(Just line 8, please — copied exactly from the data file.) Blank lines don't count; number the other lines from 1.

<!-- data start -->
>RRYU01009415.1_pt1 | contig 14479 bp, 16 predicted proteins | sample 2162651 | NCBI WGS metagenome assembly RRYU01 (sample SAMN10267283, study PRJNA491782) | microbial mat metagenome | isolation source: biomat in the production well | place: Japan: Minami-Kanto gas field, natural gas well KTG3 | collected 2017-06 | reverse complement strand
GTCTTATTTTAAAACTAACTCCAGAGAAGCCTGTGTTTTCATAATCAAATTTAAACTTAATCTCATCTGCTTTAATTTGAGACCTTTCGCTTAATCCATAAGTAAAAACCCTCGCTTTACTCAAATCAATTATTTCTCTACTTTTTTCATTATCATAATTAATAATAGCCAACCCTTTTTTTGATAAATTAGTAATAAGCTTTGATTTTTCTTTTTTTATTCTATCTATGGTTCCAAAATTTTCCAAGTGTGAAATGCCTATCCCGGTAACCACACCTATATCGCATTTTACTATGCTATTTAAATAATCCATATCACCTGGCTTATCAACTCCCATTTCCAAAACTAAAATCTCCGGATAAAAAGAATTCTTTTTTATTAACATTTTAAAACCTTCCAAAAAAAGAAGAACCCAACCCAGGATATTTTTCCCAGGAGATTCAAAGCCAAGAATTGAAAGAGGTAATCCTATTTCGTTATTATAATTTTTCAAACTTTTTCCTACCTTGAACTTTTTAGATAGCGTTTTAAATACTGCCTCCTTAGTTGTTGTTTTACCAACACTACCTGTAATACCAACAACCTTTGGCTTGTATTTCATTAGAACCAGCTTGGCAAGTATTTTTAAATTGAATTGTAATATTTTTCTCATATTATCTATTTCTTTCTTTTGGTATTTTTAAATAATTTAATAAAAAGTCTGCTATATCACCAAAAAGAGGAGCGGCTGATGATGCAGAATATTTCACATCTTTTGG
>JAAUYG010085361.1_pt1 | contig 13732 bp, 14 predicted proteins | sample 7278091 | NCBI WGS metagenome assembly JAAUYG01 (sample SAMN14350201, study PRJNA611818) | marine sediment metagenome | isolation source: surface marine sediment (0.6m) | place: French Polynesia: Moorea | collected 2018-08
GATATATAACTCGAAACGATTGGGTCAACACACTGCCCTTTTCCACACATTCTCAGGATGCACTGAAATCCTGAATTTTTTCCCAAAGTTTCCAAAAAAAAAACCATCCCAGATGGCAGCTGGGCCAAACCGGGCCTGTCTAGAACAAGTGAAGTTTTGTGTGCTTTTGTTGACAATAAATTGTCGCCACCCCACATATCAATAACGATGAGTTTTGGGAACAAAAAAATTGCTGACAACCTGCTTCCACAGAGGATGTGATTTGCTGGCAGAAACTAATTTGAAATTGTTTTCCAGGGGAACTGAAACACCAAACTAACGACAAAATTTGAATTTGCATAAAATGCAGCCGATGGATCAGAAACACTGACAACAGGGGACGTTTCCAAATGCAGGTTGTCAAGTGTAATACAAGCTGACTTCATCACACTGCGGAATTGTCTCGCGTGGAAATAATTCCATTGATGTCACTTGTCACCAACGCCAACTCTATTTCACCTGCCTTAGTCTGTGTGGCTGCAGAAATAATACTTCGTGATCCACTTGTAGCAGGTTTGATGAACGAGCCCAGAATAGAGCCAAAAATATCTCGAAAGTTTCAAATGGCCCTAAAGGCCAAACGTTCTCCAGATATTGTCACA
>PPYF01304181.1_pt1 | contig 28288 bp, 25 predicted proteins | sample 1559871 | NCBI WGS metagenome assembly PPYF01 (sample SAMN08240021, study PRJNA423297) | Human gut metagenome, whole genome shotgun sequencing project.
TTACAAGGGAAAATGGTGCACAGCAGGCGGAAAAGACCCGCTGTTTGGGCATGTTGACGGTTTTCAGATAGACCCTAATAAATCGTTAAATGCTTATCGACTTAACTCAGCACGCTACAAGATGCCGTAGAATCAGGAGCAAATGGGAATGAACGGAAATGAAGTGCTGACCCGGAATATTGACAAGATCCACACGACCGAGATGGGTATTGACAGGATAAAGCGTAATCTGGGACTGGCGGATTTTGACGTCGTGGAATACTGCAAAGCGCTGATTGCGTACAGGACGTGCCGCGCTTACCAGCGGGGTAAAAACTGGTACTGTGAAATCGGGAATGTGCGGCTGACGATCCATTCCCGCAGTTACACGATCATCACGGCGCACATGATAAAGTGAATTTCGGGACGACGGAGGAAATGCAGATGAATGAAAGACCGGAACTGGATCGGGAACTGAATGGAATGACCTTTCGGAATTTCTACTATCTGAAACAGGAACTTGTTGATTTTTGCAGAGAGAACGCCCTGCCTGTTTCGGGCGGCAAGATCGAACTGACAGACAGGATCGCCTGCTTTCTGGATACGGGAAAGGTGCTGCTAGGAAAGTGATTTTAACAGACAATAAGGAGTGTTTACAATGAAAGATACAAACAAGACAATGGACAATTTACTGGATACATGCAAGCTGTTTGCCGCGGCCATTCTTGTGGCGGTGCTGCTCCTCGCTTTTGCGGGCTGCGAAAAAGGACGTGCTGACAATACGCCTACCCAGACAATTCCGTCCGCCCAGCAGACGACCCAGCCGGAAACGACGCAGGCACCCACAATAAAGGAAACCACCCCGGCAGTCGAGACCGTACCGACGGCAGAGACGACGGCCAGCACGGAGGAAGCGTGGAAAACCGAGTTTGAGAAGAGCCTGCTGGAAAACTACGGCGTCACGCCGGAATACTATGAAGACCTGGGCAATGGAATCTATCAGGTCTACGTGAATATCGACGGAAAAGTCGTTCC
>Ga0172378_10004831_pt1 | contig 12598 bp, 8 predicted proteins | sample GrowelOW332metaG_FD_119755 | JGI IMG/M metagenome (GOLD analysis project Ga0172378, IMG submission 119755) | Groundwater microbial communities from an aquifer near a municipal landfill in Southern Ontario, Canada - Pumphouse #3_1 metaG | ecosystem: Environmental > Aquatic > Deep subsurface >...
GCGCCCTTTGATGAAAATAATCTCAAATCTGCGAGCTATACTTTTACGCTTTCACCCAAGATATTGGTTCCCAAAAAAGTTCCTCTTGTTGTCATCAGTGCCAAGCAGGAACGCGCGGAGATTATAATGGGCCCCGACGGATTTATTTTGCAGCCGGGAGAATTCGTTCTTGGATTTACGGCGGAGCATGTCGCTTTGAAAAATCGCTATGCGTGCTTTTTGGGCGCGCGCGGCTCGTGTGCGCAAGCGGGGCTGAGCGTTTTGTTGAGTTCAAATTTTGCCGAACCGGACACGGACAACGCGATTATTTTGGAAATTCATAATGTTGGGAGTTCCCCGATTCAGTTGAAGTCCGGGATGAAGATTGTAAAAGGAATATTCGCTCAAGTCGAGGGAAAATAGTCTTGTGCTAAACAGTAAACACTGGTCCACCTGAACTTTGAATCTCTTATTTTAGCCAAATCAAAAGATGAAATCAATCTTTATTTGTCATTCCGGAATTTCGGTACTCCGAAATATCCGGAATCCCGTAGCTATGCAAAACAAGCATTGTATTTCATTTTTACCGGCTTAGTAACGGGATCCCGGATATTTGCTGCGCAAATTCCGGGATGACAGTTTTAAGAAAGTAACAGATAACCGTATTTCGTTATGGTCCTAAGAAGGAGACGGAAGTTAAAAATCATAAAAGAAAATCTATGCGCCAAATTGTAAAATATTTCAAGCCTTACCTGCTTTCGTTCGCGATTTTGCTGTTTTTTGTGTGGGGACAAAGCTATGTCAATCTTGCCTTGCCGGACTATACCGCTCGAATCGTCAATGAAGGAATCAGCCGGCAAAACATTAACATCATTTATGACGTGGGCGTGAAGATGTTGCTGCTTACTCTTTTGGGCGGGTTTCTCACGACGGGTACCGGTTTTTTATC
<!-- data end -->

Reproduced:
GCGCCCTTTGATGAAAATAATCTCAAATCTGCGAGCTATACTTTTACGCTTTCACCCAAGATATTGGTTCCCAAAAAAGTTCCTCTTGTTGTCATCAGTGCCAAGCAGGAACGCGCGGAGATTATAATGGGCCCCGACGGATTTATTTTGCAGCCGGGAGAATTCGTTCTTGGATTTACGGCGGAGCATGTCGCTTTGAAAAATCGCTATGCGTGCTTTTTGGGCGCGCGCGGCTCGTGTGCGCAAGCGGGGCTGAGCGTTTTGTTGAGTTCAAATTTTGCCGAACCGGACACGGACAACGCGATTATTTTGGAAATTCATAATGTTGGGAGTTCCCCGATTCAGTTGAAGTCCGGGATGAAGATTGTAAAAGGAATATTCGCTCAAGTCGAGGGAAAATAGTCTTGTGCTAAACAGTAAACACTGGTCCACCTGAACTTTGAATCTCTTATTTTAGCCAAATCAAAAGATGAAATCAATCTTTATTTGTCATTCCGGAATTTCGGTACTCCGAAATATCCGGAATCCCGTAGCTATGCAAAACAAGCATTGTATTTCATTTTTACCGGCTTAGTAACGGGATCCCGGATATTTGCTGCGCAAATTCCGGGATGACAGTTTTAAGAAAGTAACAGATAACCGTATTTCGTTATGGTCCTAAGAAGGAGACGGAAGTTAAAAATCATAAAAGAAAATCTATGCGCCAAATTGTAAAATATTTCAAGCCTTACCTGCTTTCGTTCGCGATTTTGCTGTTTTTTGTGTGGGGACAAAGCTATGTCAATCTTGCCTTGCCGGACTATACCGCTCGAATCGTCAATGAAGGAATCAGCCGGCAAAACATTAACATCATTTATGACGTGGGCGTGAAGATGTTGCTGCTTACTCTTTTGGGCGGGTTTCTCACGACGGGTACCGGTTTTTTATC